Honest to God, I genuinely have found a piece of NFC kit that not only works really well, but also fixes a problem I didn’t know I had.
I was at Nokia’s fancy new London HQ recently and I spotted the above piece of tech hanging up on the wall in the lobby. ‘I want one of these!‘ I cried. And lo and behold, a couple of weeks later, one arrived in the post for me to review. Hurrah for the internets.
So what does it actually do?
The Nokia MD-310 is, in a nutshell, an NFC-enabled bluetooth receiver for your home stereo. How that translates into the real world is as follows:
That shiny circular thing in the photo plugs into my audio system and sits nicely in my front room. Whenever I get home from work, or from a run, and I want to carry on listening to the music on my handset, I just tap my device on the glowing circle and, two seconds later, my tunes switch from my headphones to my speakers.
How is this a problem I didn’t know I had? Well I only really use my main music system for music these days. It’s a gorgeous Marantz surround sound set which only gets to stretch its legs when I watch a film or want to get super-immersed in an Xbox game.
It misses music, much.
Having the MD-310 (gotta do something about that name) to hand means that not only can I play music from my phone from a simple tap, but I can also share my music from my Mac via bluetooth too. This is nothing short of brilliant. And it’s this multi-platform compatibility that makes this an essential piece of kit for me.
It’s quite amazing to know that these things were launched over 18mths ago now but, with the prevalence of NFC increasing month on month, this accessory deserves the timely resurgence it seems to be having.
Last night, the Really Mobile team was invited along to The Sports Cafe on London’s Haymarket to celebrate the Sony’s launch of the Zeemote JS1 Bluetooth Gaming Device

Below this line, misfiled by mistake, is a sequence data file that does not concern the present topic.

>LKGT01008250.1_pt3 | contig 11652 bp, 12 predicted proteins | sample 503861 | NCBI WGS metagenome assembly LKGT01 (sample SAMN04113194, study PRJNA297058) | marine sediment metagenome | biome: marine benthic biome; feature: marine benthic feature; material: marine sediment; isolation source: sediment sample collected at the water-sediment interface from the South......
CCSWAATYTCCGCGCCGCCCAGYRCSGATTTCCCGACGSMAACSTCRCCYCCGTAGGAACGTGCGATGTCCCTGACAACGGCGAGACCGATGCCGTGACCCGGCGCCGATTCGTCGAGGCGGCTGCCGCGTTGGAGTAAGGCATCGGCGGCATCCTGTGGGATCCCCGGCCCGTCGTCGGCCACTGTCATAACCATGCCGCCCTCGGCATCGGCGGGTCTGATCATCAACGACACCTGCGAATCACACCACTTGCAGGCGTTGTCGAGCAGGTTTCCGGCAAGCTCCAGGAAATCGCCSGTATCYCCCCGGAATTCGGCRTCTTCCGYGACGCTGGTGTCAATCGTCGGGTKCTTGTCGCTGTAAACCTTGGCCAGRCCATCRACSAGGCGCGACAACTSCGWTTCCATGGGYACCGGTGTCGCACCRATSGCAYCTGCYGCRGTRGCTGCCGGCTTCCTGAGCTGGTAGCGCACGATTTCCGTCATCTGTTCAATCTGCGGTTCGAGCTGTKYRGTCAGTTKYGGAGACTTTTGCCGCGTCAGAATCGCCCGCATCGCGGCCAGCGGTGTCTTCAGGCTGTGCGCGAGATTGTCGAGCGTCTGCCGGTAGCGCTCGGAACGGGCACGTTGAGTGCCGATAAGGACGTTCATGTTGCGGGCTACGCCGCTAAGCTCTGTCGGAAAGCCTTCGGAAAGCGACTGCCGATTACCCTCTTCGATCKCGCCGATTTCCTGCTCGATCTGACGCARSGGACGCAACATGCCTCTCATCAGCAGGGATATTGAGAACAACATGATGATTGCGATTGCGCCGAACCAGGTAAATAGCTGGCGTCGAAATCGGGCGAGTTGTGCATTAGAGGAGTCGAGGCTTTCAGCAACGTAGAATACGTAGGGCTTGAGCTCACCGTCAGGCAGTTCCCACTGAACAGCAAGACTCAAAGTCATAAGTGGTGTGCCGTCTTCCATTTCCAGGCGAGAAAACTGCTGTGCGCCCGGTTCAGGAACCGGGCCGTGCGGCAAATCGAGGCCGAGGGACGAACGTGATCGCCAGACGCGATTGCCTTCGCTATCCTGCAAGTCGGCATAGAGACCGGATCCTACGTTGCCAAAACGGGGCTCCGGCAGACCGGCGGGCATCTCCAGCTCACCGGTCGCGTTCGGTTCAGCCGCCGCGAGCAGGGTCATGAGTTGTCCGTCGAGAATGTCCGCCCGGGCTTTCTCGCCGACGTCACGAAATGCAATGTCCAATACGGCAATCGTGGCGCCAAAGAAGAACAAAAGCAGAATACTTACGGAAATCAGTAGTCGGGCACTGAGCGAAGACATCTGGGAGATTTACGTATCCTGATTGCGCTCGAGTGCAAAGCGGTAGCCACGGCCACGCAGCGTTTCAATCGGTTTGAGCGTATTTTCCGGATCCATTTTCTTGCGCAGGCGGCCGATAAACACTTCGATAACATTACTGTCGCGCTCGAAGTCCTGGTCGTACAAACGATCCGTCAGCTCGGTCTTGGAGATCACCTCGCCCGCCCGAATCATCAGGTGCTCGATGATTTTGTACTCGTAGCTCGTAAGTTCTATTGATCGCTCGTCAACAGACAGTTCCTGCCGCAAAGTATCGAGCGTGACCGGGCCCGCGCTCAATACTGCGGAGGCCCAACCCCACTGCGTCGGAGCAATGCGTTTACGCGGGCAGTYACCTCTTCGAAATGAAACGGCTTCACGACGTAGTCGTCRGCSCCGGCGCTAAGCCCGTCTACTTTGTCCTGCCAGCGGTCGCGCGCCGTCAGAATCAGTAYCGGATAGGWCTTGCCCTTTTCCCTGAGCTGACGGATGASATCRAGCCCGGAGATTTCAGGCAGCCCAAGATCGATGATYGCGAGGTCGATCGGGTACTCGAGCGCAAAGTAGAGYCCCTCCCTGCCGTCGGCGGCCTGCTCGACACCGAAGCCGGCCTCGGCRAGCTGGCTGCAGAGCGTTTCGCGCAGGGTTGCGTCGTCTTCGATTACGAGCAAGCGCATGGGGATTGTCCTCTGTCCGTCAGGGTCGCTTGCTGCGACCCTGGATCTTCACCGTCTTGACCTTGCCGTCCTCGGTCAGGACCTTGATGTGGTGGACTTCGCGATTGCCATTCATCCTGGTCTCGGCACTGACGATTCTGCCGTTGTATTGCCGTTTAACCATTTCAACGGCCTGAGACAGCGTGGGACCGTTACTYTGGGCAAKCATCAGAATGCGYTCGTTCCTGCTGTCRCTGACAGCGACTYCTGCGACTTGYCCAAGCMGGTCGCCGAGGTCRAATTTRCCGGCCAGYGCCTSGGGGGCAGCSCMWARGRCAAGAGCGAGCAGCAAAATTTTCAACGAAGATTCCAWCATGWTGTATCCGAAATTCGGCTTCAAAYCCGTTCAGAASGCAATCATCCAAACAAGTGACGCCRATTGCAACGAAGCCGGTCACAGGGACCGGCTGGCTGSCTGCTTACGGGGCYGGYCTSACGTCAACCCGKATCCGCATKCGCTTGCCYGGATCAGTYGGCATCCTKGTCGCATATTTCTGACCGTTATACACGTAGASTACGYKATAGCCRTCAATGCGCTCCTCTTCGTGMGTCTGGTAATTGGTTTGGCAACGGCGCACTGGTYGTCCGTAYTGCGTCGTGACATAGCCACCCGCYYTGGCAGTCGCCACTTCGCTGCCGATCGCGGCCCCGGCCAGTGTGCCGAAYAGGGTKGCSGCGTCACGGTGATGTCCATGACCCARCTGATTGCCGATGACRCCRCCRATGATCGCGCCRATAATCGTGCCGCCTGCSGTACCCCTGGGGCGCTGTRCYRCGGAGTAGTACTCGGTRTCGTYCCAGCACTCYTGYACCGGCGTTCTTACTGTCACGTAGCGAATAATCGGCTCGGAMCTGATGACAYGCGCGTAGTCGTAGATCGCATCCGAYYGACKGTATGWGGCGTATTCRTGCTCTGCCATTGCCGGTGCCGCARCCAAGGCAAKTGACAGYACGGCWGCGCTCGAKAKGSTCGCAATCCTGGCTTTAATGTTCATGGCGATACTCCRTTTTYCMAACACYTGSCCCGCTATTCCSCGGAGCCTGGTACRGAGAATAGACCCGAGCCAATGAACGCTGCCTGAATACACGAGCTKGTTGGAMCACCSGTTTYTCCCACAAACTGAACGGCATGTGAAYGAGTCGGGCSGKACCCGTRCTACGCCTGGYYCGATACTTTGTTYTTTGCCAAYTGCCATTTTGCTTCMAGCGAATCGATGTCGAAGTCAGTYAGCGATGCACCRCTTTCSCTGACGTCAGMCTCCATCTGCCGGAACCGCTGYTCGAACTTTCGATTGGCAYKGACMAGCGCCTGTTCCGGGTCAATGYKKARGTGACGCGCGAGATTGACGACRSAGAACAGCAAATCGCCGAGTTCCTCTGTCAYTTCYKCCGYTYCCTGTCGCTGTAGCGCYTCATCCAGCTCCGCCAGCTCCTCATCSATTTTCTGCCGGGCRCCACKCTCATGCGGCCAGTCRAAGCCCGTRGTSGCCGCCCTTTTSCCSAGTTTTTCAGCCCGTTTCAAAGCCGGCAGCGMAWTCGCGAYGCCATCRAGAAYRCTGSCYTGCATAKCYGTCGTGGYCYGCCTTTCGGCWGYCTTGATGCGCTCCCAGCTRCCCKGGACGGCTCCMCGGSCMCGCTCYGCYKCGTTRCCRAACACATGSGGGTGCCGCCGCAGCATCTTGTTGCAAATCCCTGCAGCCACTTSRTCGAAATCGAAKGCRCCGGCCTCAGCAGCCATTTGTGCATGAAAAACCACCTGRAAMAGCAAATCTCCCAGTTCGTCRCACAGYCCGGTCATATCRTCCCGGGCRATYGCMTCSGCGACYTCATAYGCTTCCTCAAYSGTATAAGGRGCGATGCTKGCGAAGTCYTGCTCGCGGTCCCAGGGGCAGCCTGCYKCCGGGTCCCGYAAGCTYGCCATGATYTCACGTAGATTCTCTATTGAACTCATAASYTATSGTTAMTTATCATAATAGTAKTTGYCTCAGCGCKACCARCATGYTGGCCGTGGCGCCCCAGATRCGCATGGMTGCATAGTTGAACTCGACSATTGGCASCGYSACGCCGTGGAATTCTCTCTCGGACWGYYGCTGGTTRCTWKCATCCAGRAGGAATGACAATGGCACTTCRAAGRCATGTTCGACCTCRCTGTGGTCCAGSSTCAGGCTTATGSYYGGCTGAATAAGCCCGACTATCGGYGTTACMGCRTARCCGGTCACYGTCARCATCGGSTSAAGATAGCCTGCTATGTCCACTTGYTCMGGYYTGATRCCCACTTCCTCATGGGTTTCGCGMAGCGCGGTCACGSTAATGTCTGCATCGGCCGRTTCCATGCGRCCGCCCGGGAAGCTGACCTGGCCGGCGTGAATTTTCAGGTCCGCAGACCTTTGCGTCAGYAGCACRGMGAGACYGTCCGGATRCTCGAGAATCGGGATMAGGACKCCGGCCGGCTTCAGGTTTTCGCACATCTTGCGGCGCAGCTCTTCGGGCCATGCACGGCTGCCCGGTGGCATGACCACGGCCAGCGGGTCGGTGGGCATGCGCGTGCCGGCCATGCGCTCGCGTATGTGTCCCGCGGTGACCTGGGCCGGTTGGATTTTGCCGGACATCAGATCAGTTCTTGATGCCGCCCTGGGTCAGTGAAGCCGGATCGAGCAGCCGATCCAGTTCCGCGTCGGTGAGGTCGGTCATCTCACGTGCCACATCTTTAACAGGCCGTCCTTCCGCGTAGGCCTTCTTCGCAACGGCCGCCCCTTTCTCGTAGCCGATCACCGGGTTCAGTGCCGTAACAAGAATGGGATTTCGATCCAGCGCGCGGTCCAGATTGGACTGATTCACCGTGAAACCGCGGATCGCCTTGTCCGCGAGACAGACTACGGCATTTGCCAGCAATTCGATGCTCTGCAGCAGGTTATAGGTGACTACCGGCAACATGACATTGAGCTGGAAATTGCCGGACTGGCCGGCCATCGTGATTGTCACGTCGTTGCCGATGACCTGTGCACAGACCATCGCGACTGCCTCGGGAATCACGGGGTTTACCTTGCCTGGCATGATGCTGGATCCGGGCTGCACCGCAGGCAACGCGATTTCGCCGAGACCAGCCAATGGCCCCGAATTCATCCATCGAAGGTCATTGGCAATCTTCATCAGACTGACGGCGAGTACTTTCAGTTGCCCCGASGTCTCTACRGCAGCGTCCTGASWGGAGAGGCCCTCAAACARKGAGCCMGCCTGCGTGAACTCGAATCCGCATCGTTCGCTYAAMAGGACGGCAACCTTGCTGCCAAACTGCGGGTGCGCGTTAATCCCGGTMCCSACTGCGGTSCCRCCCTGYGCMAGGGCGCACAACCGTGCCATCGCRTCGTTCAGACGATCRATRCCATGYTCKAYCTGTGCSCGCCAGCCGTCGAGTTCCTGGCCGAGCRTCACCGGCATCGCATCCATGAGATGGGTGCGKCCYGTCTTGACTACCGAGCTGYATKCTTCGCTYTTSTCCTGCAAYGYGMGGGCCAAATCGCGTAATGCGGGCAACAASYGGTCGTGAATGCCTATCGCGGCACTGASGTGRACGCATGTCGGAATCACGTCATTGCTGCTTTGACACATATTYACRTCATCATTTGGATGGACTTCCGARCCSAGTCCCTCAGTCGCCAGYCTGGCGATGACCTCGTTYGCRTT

Last night, the Really Mobile team was invited along to The Sports Cafe on London’s Haymarket to celebrate the Sony’s launch of the Zeemote JS1 Bluetooth Gaming Device (which means it’s a fancy joystick, in case you were wondering).
The accessory, we’re told, will come bundled with the Sony W705 and available exclusively on T-Mobile with 18mth contracts starting as little as £25pcm.
Each purchase comes with Fast & Furious out of the box, as well as an additional two free downloads available from the Zeemote area of the TMO’s Web n Walk portal.
So far so press release.
Let’s get to the good stuff.
First of all – these guys mean business. A three way announcement (JS1, TMO & Sony), the representatives on hand were quite confident in their ability to deliver a truly enjoyable gaming experience.
I had my doubts.
A short chat with the Sony chaps (most of whom were sporting the rather swish 8MP C905) revealed that their 2009 was about to get very interesting indeed (more on this later), and that this new partnership with JS1 was just the first of many announcements over the coming weeks.
JS1 themselves were equally pleased with their road ahead; with Sony’s backing of the UK launch and a promise of future SE handsets to come with TV-Out as standard (as per most high-end Nseries devices), things are certainly looking up indeed. It was noted that the emerging markets were key to JS1’s success moving forward, citing recent stats about workers in India saving months upon months of hard earned cash to buy the latest portable device, but never – ever owning a home gaming system, a’la Wii or Xbox 360.
Makes sense to me.
When pressed on the competition, namely – Nokia’s N-Gage, my new found friend was keen to tell me that the controller was compatible with Symbian S60 devices too. With a quick visit to their website you can download and install the Zeekey software which makes the Js1 controller magically work with your N95, or – in my this rep’s case – the N85, which he uses at home as a media player (bluetooth controller as standard – natch).